The little remote-control car is built around a Seeed Wio Terminal. This is a microcontroller platform that comes with a screen already attached, along with wireless hardware baked in and Grove connectors for hooking up external modules. Thus, the car adds a DHT11 temperature and humidity sensor, along with a BMP280 air pressure sensor using the Grove connectors.

Driving the car is done via a Blynk smartphone app that communicates with the Wio Terminal. Small DC motors at each wheel are driven via a DFRobot quad-motor shield. With the built-in screen, the RC car displays commands received from the smartphone app, as well as the temperature, humidity and pressure in the immediate environment.

We really like the simple PVC-based chassis design, and it’s a straightforward project that demonstrates how to build a Bluetooth-controlled car. Data collected by the sensors is also visible on the smartphone app, so if you need to sample conditions in the next room without getting off the couch, you could do that pretty easily.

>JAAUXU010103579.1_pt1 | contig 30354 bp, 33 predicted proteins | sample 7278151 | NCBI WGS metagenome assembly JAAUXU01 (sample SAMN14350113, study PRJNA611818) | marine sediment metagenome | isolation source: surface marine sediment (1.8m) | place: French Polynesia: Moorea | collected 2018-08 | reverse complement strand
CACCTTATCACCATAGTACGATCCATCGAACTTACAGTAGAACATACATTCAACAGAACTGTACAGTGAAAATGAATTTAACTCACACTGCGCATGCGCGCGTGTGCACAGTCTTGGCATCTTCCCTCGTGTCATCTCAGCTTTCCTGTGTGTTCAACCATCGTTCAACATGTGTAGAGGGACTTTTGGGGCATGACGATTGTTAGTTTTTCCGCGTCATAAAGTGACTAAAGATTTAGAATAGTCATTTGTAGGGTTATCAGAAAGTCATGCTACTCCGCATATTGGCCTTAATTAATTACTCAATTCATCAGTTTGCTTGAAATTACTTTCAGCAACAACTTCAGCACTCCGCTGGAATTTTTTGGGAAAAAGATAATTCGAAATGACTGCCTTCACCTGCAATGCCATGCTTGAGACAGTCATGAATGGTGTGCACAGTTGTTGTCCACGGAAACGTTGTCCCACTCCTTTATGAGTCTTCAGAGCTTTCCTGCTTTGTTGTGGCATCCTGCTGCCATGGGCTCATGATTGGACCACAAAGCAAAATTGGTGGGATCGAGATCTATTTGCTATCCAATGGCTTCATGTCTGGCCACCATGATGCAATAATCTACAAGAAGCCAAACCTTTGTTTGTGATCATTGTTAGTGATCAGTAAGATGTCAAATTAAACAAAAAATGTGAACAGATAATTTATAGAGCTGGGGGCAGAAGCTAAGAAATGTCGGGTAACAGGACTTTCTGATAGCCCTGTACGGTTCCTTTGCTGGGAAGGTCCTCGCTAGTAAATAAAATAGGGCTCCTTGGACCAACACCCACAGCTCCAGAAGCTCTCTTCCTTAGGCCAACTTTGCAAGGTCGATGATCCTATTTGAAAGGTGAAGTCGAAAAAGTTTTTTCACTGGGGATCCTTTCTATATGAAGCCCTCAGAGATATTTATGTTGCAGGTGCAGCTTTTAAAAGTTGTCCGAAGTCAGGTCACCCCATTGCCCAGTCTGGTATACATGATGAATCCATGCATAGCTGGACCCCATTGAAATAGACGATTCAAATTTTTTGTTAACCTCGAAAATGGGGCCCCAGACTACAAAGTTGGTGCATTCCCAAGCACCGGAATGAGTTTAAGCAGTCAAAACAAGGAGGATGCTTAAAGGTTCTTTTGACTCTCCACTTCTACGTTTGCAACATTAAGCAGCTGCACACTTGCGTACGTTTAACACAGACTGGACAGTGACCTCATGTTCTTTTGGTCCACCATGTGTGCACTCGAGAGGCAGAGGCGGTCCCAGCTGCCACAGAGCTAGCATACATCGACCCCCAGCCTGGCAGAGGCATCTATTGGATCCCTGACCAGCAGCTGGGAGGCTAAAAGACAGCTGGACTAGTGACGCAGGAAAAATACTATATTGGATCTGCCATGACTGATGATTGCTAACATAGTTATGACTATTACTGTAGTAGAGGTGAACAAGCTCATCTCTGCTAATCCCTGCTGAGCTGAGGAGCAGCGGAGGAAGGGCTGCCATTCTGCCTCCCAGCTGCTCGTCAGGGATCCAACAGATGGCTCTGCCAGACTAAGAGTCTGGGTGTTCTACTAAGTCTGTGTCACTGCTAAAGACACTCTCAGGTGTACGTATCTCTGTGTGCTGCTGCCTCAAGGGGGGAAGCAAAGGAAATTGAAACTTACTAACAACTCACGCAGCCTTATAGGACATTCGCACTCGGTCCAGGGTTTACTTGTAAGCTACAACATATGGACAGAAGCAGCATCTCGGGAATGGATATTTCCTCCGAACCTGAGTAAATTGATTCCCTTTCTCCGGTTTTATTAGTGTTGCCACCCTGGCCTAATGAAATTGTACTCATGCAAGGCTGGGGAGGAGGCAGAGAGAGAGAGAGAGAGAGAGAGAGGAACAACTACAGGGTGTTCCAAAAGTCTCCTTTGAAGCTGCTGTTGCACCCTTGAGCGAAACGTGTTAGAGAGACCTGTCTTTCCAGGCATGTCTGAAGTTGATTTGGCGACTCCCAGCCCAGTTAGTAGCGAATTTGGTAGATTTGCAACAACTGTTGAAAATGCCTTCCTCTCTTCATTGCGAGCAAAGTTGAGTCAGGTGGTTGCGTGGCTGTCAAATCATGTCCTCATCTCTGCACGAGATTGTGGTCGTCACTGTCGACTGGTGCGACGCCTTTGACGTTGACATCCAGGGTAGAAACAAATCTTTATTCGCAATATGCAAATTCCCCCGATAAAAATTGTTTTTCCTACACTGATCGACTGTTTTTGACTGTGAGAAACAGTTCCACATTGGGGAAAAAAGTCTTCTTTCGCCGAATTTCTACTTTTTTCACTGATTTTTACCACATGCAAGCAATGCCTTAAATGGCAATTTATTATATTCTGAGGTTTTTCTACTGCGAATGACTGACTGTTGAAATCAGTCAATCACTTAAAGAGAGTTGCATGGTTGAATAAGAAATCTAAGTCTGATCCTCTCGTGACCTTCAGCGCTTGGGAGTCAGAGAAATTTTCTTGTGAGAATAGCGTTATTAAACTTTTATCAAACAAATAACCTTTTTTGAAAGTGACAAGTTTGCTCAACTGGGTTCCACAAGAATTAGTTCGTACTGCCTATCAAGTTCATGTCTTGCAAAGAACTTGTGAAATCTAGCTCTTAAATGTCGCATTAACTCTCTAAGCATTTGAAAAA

Projects like these are a good way to get familiar with working with motors and sensors. It’d be a great base for simple robotics development, too. We’ve featured builds from [TUENHIDIY] before, too, like this great rotary plotter that can draw on bottles. Video after the break.

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Mini-lathe carriage wheel

Improving A Mini-Lathe With A Few Clever Hacks

Like many budget machinists, the delightfully optimistically named [We Can Do That Better] had trouble with some of the finer controls on his import mini-lathe. But rather than suffer through it, he chose to rectify the machine’s shortcomings and in the process, teach everyone a bunch of great tips.

[We Can Do That Better]’s lathe retrofit focused on the carriage handwheel, which appears to lack proper bearings and wobbles around in a most imprecise manner. On top of that, the gearing of the drive made for an unsatisfying 19 mm of carriage travel per revolution of the handwheel. A single gear change made that an even 20 mm per rev, which when coupled with a calibrated and indexed handwheel ring greatly simplifies carriage travel measurements.